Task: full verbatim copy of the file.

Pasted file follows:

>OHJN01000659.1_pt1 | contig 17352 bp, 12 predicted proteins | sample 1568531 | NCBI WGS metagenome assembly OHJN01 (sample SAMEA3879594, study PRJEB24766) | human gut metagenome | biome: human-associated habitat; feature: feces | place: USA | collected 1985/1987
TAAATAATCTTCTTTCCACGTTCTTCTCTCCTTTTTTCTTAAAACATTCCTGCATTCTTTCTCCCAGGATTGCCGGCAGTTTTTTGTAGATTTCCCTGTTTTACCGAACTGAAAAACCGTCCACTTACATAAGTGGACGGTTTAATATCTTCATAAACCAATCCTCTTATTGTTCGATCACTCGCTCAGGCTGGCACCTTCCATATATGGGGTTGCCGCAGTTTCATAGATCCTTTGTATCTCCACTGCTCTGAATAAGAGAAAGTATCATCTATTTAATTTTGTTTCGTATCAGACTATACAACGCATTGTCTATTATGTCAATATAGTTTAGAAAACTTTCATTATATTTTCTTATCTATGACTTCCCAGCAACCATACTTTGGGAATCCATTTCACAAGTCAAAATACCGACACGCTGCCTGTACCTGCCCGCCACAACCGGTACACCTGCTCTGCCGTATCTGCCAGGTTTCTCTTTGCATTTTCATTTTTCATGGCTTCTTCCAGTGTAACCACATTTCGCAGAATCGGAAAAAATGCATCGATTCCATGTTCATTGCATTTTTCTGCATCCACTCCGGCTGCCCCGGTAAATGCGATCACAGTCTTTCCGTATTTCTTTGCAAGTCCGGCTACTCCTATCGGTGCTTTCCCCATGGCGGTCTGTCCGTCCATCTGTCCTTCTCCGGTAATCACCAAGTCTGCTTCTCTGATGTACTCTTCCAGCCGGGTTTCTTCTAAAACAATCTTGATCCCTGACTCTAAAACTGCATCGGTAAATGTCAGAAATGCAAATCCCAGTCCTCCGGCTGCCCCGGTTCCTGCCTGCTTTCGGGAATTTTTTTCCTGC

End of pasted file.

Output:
>OHJN01000659.1_pt1 | contig 17352 bp, 12 predicted proteins | sample 1568531 | NCBI WGS metagenome assembly OHJN01 (sample SAMEA3879594, study PRJEB24766) | human gut metagenome | biome: human-associated habitat; feature: feces | place: USA | collected 1985/1987
TAAATAATCTTCTTTCCACGTTCTTCTCTCCTTTTTTCTTAAAACATTCCTGCATTCTTTCTCCCAGGATTGCCGGCAGTTTTTTGTAGATTTCCCTGTTTTACCGAACTGAAAAACCGTCCACTTACATAAGTGGACGGTTTAATATCTTCATAAACCAATCCTCTTATTGTTCGATCACTCGCTCAGGCTGGCACCTTCCATATATGGGGTTGCCGCAGTTTCATAGATCCTTTGTATCTCCACTGCTCTGAATAAGAGAAAGTATCATCTATTTAATTTTGTTTCGTATCAGACTATACAACGCATTGTCTATTATGTCAATATAGTTTAGAAAACTTTCATTATATTTTCTTATCTATGACTTCCCAGCAACCATACTTTGGGAATCCATTTCACAAGTCAAAATACCGACACGCTGCCTGTACCTGCCCGCCACAACCGGTACACCTGCTCTGCCGTATCTGCCAGGTTTCTCTTTGCATTTTCATTTTTCATGGCTTCTTCCAGTGTAACCACATTTCGCAGAATCGGAAAAAATGCATCGATTCCATGTTCATTGCATTTTTCTGCATCCACTCCGGCTGCCCCGGTAAATGCGATCACAGTCTTTCCGTATTTCTTTGCAAGTCCGGCTACTCCTATCGGTGCTTTCCCCATGGCGGTCTGTCCGTCCATCTGTCCTTCTCCGGTAATCACCAAGTCTGCTTCTCTGATGTACTCTTCCAGCCGGGTTTCTTCTAAAACAATCTTGATCCCTGACTCTAAAACTGCATCGGTAAATGTCAGAAATGCAAATCCCAGTCCTCCGGCTGCCCCGGTTCCTGCCTGCTTTCGGGAATTTTTTTCCTGC